So Paul clearly presents a choice for every man. To live for sin and reap the reward which is death. Or to live for the Lord and receive the gift of eternal life. Romans 6:23 “For the wages of sin is death, but the free gift of God is eternal life in Christ Jesus our Lord.” Consider the outcome of your life. If you live for yourself, if you live for sin, then you will get your wages. And your wages which you earned is death. But if you live for the Lord, then you are given life. You could never earn eternal life and all that is encapsulated in that promise. But God is gracious to give us eternal life if we present ourselves to Him to be His servants.
Given all that Christ has done for us by dying in our place as the price for our sin, given all that God has given us in a new life, the indwelling of the Holy Spirit, and inheritance as co heirs of Christ, how could we ever return to the enslavement of sin? How could we ever spurn the grace that God has given us, for the temporary, fleeting pleasure of sin that though it may look appealing for a moment, will put us back on the path of misery and death.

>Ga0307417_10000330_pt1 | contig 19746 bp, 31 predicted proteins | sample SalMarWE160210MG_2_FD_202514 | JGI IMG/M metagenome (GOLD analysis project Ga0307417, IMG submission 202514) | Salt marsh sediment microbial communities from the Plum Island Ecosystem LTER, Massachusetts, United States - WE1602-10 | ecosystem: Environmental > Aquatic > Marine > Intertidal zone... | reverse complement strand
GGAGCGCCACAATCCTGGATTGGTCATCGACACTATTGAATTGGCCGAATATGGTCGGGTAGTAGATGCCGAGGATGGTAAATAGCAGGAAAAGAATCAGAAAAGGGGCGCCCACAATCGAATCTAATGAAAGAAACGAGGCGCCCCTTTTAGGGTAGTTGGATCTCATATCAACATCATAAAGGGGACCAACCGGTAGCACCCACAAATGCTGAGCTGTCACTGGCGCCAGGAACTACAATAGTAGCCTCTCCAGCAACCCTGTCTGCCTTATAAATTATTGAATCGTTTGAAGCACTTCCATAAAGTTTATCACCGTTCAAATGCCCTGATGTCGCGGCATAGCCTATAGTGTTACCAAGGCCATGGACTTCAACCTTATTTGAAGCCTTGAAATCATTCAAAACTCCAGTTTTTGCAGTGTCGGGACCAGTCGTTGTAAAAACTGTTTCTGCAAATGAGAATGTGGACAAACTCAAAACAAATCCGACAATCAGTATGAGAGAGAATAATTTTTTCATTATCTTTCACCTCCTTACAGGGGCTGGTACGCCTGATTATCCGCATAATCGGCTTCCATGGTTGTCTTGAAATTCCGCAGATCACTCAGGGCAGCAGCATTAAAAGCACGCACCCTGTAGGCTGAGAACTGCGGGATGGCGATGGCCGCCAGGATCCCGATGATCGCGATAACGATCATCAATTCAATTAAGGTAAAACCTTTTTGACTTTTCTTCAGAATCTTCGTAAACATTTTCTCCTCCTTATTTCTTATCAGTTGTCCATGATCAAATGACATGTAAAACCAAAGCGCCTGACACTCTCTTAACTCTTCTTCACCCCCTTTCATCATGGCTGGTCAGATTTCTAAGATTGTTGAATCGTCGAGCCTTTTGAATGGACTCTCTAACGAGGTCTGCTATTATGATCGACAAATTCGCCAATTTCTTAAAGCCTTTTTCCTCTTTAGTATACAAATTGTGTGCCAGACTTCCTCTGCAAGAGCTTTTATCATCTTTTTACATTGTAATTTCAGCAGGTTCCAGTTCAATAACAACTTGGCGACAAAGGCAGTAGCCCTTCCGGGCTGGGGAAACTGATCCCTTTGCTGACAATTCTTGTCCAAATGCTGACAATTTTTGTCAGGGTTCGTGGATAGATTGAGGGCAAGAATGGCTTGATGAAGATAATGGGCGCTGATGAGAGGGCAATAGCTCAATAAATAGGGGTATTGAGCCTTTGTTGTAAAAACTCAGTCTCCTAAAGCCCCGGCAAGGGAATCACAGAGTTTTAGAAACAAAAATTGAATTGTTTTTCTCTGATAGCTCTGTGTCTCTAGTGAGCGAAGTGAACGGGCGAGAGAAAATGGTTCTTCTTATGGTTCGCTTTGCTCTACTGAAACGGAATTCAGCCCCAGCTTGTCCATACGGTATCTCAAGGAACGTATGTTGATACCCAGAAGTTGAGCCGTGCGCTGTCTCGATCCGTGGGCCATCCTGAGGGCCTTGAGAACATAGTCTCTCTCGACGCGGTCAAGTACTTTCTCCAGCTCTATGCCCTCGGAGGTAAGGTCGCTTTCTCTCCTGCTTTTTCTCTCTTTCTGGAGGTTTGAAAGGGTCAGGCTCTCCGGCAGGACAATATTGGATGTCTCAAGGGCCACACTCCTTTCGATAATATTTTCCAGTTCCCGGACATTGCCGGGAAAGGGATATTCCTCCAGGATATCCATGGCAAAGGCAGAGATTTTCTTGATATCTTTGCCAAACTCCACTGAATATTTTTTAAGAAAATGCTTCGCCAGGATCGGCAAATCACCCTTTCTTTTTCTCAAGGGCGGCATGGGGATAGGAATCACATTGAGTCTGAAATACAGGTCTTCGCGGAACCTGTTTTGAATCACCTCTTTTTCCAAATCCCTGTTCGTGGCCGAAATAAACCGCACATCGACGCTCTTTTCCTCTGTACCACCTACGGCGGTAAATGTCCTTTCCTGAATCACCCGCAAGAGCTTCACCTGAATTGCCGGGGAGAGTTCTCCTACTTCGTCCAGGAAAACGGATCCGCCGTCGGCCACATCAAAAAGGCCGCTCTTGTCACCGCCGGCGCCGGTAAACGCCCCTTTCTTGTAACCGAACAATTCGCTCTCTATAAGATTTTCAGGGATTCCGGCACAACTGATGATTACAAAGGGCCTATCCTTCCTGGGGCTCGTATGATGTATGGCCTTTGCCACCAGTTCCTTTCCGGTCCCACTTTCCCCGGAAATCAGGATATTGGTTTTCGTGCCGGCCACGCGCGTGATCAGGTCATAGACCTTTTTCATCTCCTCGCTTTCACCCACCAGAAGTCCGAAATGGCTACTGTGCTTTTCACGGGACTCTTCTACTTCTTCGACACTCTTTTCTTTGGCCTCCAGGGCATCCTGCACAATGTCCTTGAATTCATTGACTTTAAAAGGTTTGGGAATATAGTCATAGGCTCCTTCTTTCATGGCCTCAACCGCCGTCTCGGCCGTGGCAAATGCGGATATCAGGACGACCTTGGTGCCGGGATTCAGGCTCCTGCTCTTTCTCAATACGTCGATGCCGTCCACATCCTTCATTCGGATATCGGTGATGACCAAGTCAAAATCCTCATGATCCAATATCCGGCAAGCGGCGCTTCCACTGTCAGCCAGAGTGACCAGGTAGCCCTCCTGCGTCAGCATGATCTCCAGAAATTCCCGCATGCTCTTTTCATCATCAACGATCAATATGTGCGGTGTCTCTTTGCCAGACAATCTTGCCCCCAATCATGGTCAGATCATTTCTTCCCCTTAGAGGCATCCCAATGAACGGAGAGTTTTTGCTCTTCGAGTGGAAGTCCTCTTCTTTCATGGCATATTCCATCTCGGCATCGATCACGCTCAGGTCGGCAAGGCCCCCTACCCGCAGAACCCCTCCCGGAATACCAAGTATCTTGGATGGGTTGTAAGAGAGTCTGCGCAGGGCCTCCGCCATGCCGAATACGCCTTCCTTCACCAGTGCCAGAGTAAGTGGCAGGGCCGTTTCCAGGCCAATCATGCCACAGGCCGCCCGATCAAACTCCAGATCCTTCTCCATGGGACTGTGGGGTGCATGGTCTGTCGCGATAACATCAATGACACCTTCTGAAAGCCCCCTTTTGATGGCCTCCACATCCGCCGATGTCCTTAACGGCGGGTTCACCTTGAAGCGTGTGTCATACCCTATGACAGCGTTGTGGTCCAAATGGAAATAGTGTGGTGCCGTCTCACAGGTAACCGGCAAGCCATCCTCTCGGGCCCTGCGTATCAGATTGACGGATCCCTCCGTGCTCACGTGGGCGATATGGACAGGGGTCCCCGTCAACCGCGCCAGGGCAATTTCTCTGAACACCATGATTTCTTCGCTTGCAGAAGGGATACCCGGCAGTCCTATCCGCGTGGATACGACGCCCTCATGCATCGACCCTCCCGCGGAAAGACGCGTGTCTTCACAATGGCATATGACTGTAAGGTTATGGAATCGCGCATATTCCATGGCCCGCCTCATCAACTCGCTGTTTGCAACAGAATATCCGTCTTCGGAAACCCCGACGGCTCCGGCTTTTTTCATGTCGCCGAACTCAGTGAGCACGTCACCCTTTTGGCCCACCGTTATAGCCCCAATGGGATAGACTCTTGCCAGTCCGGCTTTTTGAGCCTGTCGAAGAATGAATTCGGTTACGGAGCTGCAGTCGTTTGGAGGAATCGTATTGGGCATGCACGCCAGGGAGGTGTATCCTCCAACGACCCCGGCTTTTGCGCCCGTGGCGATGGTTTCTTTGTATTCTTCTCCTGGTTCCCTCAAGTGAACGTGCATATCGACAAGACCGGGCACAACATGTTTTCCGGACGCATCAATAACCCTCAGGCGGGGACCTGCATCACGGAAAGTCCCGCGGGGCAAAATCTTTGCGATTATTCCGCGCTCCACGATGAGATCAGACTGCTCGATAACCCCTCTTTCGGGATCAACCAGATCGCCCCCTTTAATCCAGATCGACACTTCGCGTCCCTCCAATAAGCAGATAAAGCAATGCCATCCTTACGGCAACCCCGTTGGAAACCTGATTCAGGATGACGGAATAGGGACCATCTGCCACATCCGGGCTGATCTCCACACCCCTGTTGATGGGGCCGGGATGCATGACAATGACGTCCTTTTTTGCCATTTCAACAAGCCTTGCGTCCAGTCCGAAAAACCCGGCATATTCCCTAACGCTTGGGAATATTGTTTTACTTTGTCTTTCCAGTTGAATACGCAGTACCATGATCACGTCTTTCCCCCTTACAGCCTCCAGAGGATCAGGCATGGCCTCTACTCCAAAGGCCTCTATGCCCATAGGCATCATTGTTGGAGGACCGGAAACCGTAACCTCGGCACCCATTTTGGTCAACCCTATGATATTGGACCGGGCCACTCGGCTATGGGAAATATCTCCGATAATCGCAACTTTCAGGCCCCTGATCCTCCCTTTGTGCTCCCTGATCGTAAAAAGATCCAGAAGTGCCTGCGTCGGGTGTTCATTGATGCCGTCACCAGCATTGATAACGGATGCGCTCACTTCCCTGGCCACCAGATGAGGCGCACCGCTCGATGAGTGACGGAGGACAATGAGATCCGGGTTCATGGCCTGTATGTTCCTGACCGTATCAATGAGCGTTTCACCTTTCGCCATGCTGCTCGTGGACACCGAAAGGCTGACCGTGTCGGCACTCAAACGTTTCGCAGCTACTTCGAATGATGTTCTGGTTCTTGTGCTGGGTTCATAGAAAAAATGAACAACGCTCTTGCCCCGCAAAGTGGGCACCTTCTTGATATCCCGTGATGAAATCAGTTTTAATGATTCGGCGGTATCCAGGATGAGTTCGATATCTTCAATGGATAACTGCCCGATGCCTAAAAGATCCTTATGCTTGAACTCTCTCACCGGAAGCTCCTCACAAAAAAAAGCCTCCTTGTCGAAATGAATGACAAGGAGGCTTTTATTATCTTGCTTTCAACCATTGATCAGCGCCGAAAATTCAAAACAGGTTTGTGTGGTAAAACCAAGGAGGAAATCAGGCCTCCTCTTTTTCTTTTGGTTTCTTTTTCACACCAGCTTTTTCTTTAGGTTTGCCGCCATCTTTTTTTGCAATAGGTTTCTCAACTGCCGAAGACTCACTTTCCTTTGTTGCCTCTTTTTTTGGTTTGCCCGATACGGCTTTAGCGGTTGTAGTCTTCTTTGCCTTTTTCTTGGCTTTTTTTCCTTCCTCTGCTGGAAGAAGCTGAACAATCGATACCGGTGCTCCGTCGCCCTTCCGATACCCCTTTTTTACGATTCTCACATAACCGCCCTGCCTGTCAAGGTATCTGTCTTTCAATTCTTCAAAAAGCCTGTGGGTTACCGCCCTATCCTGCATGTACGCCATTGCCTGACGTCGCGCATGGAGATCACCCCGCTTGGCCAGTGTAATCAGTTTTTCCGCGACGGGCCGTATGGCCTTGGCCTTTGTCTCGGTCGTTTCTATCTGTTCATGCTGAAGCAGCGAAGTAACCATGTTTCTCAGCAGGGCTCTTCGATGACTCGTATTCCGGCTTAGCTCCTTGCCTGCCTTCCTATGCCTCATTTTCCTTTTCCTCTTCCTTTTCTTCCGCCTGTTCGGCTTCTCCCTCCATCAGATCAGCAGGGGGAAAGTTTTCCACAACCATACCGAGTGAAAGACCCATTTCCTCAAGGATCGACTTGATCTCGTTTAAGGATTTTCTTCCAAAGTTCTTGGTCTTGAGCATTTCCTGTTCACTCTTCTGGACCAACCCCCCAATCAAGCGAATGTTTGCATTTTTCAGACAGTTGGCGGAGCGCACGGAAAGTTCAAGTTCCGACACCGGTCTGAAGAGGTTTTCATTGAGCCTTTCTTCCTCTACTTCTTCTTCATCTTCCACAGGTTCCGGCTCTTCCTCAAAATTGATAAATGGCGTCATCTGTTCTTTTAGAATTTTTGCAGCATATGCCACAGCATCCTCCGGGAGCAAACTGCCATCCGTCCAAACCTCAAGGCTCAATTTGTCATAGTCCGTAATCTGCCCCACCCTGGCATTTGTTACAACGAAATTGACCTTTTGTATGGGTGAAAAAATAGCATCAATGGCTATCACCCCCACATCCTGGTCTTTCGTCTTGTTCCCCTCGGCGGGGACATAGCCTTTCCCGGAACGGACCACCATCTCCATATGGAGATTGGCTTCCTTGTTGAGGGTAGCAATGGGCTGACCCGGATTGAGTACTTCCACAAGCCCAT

Paul has spoken three times in this text about presenting yourselves, presenting your members. And in Romans 12:1,2 he speaks still further about the need to regularly present ourselves to God and not be conformed to this world And we do that by continually renewing the mind by the washing of the word of God that we might not sin against Him. Romans 12:1,2, Romans 12:1-2 “Therefore I urge you, brethren, by the mercies of God, to present your bodies a living and holy sacrifice, acceptable to God, [which is] your spiritual service of worship. And do not be conformed to this world, but be transformed by the renewing of your mind, so that you may prove what the will of God is, that which is good and acceptable and perfect.”
I urge you, to present your bodies to the Lord which is your spiritual service. The benefits are eternal. May God help us to leave behind the way of sin and to live as the free men and women God has made us to be. As Paul said in Galatians 5:1: “It is for freedom that Christ has set us free. Stand firm, then, and do not let yourselves be burdened again by a yoke of bondage,” (Galatians 5:1). You have been freed from the slave market; now walk as new men. This is Paul’s exhortation to us. I pray that you will be conformed to this gospel.